a + b*x3 + c*x3^2 = y3
 
These are three equations and we have three unknowns a,b,c so it should be solvable, at least so long as the three points permit a unique solution (almost all such points do). You can now solve these three equations for a,b,c.
 
If you know linear algebra, then this is just solving the matrix-vector equation:
 
The matrix M = 
| 1 x1 x1^2 |
| 2 x2 x2^2 |
| 3 x3 x3^2 |
The vector Y = {y1, y2, y3} (a column vector)
The vector X = {a,b,c} (also a column vector).
Solve M * X = Y, or X = M \ Y if you're in a language or package that support matrix math directly. Most such languages will also have built-in functions to do this sort of thing. Look for polynomial fitting or least squares (though least squares would technically be overkill).
 
Or, like I said, you can solve this any other way that you want, such as substitution that most people learn by highschool algebra.
 
Actually, I feel like doing that substitution out right now. Starting with the last equation:
a + b x3 + c x3^2 = y3, so a = y3 - bx3 - cx3^2
Substitute into the second equation for a:
(y3 - bx3 - cx3^2) + bx2 + cx2^2 = y2
Solve for b:
b = [ y2 - y3+ c (x3^2 - x2^2) ] / (x2 - x3)
Substitute into the first equation for b and a:
(y3 - [y2 - y3 + c ( x3^2 - x2^2) ] / (x2 - x2) - cx3^2) - [y2 - y3 + c (x3^2 - x2^2)] / (x2 - x3) x1 - cx1^2 = y1
Solve for c:
c = oh gosh I don't really feel like doing the rest of this I guess, but you get the idea. It's pretty long! So I decided to cheat and use Wolfram|Alpha to solve it for me.
 
This gives us some beautiful solutions:
Let C = 1/ [ (x1-x2) * (x2 - x3) * (x1 - x3) ].
a = C * [ x1*x2 * (x2-x3) * y1 - x1*x3 * (x1-x3) * y2 + x1*x2 * (x1-x2) * y3]
b = C * [-(x2 + x3) * (x2-x3) * y1 + (x1 + x3)* (x1-x3) * y2 + (x1 + x2) * (x1 - x2) * y3]
c = C * [ (x2 - x3) * y1 - (x1 - x3) * y2 + (x1 - x2) * y3 ]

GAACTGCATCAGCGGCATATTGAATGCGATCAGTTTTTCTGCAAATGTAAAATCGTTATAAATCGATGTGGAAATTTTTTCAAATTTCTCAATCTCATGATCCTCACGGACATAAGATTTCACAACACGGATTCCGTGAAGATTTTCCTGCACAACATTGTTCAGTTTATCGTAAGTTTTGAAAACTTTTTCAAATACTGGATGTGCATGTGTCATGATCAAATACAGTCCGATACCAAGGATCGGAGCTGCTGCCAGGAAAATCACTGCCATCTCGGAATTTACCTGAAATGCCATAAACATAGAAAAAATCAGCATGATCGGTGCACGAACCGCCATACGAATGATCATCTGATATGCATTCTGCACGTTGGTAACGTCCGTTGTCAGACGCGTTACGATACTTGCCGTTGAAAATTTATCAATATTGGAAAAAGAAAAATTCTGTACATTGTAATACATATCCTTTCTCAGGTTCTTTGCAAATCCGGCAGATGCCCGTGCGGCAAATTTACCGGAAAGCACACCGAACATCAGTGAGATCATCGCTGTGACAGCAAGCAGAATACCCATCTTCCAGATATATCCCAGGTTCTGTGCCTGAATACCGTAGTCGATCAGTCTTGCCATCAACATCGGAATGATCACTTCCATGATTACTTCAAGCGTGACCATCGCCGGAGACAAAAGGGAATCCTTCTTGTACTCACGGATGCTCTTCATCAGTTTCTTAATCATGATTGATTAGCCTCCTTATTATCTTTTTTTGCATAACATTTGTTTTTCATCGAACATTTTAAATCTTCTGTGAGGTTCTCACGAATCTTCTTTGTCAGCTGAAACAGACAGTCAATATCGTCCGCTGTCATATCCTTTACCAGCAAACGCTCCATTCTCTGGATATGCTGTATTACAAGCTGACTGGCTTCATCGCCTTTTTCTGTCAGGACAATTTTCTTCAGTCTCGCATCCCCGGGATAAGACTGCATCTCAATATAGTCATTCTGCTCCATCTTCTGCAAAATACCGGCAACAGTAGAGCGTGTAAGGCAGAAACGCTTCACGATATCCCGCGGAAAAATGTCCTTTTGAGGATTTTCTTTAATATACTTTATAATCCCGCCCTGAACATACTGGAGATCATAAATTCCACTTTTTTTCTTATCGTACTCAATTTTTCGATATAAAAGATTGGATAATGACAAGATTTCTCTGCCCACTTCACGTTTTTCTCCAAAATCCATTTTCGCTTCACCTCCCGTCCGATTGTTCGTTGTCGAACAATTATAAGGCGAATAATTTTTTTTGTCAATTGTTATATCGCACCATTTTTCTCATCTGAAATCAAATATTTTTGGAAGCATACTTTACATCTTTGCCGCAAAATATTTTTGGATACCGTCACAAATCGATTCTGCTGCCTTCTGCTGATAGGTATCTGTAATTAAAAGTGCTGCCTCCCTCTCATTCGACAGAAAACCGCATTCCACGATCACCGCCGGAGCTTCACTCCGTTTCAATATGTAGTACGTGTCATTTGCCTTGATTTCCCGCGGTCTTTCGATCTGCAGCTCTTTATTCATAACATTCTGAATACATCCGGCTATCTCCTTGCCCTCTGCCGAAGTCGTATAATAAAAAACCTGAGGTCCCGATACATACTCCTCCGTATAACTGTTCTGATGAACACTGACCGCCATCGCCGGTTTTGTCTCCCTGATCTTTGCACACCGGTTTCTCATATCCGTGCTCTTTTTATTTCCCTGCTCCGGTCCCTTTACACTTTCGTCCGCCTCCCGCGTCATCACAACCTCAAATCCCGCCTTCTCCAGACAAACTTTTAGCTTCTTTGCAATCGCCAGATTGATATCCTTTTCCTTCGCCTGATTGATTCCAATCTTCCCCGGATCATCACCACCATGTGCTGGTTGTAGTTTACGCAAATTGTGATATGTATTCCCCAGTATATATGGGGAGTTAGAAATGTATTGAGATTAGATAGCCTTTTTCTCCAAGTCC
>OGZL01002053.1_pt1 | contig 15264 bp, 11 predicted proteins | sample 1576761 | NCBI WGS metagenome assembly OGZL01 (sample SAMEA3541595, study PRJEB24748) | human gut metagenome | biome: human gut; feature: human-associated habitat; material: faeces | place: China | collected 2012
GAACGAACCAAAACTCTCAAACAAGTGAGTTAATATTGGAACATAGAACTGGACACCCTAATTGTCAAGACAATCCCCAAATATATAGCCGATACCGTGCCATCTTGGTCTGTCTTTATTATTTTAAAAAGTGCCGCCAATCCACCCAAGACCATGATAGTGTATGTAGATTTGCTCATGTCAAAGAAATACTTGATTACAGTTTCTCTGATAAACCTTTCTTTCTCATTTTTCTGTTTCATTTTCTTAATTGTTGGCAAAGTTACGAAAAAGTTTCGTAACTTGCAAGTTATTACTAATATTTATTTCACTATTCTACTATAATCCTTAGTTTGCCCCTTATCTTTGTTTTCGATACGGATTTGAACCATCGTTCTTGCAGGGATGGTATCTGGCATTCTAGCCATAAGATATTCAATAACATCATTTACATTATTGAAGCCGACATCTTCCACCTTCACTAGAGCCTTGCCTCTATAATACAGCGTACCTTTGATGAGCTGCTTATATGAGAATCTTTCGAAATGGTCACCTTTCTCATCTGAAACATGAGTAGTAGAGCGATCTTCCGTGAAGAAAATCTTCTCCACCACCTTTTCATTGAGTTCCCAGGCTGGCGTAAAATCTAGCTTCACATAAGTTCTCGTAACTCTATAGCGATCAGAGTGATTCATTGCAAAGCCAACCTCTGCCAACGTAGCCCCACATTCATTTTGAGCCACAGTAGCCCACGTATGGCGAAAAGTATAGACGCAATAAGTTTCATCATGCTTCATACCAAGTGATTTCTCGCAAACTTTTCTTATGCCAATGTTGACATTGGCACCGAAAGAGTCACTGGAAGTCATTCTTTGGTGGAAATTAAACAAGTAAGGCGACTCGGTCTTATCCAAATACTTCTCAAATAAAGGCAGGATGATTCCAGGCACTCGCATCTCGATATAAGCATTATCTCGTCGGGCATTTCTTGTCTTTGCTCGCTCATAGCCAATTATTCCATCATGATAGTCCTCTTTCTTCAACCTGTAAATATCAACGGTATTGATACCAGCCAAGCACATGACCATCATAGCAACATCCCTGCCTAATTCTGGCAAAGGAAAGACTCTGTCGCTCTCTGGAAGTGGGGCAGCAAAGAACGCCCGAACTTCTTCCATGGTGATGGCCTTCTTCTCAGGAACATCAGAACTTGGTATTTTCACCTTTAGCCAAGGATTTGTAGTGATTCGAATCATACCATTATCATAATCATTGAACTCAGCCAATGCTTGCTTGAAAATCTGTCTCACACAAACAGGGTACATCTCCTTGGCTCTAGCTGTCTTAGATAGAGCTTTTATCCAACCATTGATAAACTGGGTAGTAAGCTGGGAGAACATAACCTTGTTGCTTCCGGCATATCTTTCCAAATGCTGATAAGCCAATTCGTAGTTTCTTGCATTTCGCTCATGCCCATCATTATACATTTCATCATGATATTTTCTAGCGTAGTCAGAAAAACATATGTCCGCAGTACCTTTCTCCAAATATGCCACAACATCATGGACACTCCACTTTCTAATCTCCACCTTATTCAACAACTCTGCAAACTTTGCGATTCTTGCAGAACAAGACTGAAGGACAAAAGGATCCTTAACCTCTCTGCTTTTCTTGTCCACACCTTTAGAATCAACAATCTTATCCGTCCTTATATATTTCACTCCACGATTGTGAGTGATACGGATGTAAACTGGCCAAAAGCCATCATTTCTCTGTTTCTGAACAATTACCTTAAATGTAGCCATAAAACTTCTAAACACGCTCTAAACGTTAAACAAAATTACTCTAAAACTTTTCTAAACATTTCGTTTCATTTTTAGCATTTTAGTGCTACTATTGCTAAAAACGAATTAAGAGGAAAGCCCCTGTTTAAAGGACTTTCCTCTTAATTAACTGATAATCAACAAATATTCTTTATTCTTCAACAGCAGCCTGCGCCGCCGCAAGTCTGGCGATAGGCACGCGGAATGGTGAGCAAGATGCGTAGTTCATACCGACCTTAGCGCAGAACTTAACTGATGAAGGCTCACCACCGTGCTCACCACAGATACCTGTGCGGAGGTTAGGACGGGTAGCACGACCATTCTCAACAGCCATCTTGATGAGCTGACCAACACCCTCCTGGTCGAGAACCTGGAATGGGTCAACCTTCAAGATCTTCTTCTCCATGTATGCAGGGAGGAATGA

Gives us the coefficients!

#1Ezbez

Posted 04 September 2013 - 01:33 PM

We are trying to solve for the constants a,b,c so that the polynomial a+bx+cx^2 gives the appropriate points. Suppose those points are (x1,y1), (x2, y2), (x3,y3).

 

The typical way to solve this is by using some linear algebra (I know! linear algebra lets you solve quadratics? It's somewhat surprising but we actually know x here and so we don't need to worry about any quadratic behavior. The things were solving for are a, b, and c which are only used linearly in this equation.). If you aren't familiar with this then you'll have to solve it out entirely (and may want to either way if you're not already using a linear algebra library). What this means is that we can plug each point (x,y) into the polynomial and this gives us a constraint on the possible values of a,b,c. So we get:

 

a + b*x1 + c*x1^2 = y1

a + b*x2 + c*x2^2 = y2
a + b*x3 + c*x3^2 = y3
 
These are three equations and we have three unknowns a,b,c so it should be solvable, at least so long as the three points permit a unique solution (almost all such points do). You can now solve these three equations for a,b,c.
 
If you know linear algebra, then this is just solving the matrix-vector equation:
 
The matrix M = 
| 1 x1 x1^2 |
| 2 x2 x2^2 |
| 3 x3 x3^2 |
The vector Y = {y1, y2, y3} (a column vector)
The vector X = {a,b,c} (also a column vector).
Solve M * X = Y, or X = M \ Y if you're in a language or package that support matrix math directly. Most such languages will also have built-in functions to do this sort of thing. Look for polynomial fitting or least squares (though least squares would technically be overkill).
 
Or, like I said, you can solve this any other way that you want, such as substitution that most people learn by highschool algebra.